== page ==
Tourists can lose themselves amidst elegant cloths and carved trinkets in the Central and Russian Markets. Many wander by the Mekong and Tonlé Sap Rivers to view the impressive Silver Pagoda, the Royal Palace, and the National Museum. Those taking buses from Sihanoukville will find Phnom Penh a common stopover on the many routes into and out of Cambodia.
The most common border crossing between Cambodia and Thailand takes place at Poipet in the Northwest. Cambodia’s three biggest cities connect directly to Poipet by the national road system, including buses from Sihanoukville. The frequent tourists passing through to cross into Thailand caused the city to grow larger than the provincial capital.
Poipet’s reputation as a tough, unsavory city comes from the many casinos and brothels that serve Western and Asian patrons on a daily basis. A packed strip of hotels and casinos lays between the passport control stations of Thailand and Cambodia to allow Thai tourists to gamble in the casinos without obtaining a Cambodian visa.
- Siem Reap
The ancient city of Siem Reap draws millions of tourists every year seeking the renowned Angkor temples, including Angkor Wat. Siem Reap’s massive tourism industry benefits from being the doorway to the temples. Tourists recover in one of the many lavish day spas and eat food from around the world at the upscale dining or more budget-friendly restaurants. The city boasts an active nightlife to entertain the thousands of young backpackers who venture there on tours of Southeast Asia. Buses from Sihanoukville run daily.
- Buses from Sihanoukville to Destinations Outside Cambodia
Taking buses from Sihanoukville to places outside of Cambodia requires up to a day or more, depending on the final destination. For travelers looking to go to Thailand, the Koh Kong border stands much closer than the Poipet and possesses a much friendlier reputation. Those seeking transit to Vietnam or Laos will need to prepare for a slightly longer journey, but with unforgettable views of the Cambodian countryside.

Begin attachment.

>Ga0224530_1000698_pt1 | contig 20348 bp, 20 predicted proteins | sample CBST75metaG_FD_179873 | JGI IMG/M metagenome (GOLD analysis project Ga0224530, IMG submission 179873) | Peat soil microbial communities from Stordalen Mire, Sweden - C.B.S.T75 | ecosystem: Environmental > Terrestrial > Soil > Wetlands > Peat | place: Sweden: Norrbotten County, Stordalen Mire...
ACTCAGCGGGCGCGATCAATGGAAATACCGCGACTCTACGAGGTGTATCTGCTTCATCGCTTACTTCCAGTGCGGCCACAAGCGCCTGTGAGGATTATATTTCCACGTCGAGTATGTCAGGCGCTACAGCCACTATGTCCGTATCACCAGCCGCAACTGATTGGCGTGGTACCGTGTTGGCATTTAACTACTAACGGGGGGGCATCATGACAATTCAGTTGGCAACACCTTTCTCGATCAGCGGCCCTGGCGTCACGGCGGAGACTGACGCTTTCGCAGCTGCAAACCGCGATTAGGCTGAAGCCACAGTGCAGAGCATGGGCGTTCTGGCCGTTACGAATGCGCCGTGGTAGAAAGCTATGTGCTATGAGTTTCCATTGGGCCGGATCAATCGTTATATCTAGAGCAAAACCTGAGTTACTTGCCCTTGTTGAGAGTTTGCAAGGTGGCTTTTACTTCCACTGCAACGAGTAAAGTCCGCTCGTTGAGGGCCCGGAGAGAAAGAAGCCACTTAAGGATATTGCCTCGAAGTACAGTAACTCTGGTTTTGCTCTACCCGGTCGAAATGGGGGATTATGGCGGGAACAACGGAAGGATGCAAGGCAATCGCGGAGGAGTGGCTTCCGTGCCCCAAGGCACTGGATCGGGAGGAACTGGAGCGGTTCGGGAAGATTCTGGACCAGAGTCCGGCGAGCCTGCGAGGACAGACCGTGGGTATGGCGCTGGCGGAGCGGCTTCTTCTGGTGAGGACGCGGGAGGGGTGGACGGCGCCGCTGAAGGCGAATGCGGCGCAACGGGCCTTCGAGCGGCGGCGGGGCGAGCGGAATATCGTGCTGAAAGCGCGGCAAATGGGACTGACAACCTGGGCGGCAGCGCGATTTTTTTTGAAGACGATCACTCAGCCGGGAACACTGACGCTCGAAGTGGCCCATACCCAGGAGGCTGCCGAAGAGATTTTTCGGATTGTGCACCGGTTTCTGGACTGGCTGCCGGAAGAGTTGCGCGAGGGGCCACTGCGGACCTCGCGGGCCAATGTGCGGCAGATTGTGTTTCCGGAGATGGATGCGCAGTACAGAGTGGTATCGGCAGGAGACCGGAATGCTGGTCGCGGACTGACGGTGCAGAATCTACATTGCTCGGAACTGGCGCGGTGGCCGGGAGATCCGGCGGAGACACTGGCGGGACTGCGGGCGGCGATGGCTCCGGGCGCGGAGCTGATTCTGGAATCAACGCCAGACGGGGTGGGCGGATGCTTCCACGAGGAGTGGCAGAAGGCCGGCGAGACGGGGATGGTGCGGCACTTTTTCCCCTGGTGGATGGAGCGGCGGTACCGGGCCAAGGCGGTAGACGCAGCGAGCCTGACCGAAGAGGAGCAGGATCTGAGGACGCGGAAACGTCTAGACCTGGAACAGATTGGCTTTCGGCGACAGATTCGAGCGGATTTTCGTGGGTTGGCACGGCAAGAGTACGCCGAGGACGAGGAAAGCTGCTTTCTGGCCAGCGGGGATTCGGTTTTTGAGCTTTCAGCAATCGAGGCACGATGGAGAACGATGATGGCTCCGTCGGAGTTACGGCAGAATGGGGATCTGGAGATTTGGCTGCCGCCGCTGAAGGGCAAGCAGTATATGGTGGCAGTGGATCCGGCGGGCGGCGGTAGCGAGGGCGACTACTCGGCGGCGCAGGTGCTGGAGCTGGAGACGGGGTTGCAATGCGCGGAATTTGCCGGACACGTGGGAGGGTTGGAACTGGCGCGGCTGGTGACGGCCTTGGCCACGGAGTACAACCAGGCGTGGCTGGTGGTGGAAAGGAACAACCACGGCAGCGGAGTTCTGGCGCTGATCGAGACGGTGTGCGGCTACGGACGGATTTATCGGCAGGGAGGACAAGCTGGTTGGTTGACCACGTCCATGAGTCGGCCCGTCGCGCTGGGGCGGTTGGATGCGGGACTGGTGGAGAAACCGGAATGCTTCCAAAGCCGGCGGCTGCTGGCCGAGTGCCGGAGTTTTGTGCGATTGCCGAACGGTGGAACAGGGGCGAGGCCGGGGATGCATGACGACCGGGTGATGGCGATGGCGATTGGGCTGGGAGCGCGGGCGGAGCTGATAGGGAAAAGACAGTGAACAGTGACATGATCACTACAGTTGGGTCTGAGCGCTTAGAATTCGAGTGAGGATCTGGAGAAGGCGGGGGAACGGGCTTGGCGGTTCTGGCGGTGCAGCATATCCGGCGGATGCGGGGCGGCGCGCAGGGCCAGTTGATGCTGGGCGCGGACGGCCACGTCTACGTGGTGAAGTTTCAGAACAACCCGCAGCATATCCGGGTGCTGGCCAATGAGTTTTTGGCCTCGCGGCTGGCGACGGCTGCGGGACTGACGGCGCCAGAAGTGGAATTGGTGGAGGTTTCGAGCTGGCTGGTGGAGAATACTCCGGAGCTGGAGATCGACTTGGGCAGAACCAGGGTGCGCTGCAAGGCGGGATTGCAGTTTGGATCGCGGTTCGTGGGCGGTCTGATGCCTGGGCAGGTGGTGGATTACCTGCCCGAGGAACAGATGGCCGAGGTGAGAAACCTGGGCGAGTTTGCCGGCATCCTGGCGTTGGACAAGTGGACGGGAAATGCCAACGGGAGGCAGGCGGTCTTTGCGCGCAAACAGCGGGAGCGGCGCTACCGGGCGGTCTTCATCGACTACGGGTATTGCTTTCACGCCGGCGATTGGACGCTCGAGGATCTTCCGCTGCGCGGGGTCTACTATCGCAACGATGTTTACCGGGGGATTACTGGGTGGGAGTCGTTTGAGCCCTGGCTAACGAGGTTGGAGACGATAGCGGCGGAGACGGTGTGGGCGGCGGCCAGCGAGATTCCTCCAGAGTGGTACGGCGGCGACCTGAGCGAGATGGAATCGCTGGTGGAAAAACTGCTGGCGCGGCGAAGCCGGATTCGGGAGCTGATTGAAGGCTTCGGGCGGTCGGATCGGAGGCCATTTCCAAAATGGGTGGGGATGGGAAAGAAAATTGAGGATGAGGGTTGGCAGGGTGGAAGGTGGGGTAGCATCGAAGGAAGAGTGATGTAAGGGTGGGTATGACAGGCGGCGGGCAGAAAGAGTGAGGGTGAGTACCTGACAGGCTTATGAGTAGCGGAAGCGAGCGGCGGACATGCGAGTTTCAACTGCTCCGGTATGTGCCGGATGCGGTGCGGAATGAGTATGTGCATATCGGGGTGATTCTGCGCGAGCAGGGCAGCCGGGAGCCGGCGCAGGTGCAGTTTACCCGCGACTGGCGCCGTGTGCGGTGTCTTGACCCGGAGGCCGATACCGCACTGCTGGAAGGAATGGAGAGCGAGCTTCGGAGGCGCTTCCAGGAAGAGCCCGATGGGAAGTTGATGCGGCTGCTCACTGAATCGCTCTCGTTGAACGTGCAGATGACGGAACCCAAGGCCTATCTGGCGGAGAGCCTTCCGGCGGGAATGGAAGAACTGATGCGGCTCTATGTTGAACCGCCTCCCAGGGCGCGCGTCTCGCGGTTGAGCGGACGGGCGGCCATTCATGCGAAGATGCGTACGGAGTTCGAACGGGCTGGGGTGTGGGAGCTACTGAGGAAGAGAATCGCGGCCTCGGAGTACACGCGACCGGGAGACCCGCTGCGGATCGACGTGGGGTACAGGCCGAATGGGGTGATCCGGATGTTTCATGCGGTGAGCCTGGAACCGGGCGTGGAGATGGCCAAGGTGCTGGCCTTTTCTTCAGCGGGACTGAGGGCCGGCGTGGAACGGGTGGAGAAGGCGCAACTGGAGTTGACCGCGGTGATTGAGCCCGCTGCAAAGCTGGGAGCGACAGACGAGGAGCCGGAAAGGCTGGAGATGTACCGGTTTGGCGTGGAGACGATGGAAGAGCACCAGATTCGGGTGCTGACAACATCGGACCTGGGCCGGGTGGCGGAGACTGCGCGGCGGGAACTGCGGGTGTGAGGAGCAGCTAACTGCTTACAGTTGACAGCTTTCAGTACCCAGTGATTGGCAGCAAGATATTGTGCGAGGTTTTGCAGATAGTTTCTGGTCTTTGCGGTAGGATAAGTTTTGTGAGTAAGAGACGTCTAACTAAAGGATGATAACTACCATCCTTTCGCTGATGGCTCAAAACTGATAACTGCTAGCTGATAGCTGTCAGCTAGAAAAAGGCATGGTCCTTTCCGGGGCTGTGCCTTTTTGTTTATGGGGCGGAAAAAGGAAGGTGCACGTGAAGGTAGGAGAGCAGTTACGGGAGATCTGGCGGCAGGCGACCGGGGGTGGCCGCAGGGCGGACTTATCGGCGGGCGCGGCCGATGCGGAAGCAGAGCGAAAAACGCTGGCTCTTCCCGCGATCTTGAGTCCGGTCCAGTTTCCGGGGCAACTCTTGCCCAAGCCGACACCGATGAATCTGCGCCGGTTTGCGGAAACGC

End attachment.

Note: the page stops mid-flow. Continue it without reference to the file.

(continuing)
- Bangkok, Thailand
Thailand’s jeweled capital, Bangkok, lures willing adventurers into its massive clutches with a staggering array of stimulations for every sense. The historic city manages to hold onto its Khmer roots despite the rapid Westernization and modernization of socially and economically. Whether tourists chase absurd luxury or minimal accommodation, the sprawling city provides all for them and the 11 million people who live there.
- Ho Chi Minh City, Vietnam
The capital of Vietnam, Ho Chi Minh City is the country’s largest and busiest. The seamless blend of West and East propels this city into the modern world and onto the itineraries of many backpackers. The tumultuous energy of the metropolis can be felt while battling thousands of motorbikes to try a traditional bahn mi at one of the local markets or to view one of the remarkable religious sites.
- Si Phan Don, Laos
Laos’ Four Thousand Islands, or Si Phan Don, are found at the widest part of the Mekong River across the border on the other side of Cambodia. Backpackers traveling to Si Phan Don must first take one of the buses from Sihanoukville to Phnom Penh and then a second bus to the peaceful islands.Posted on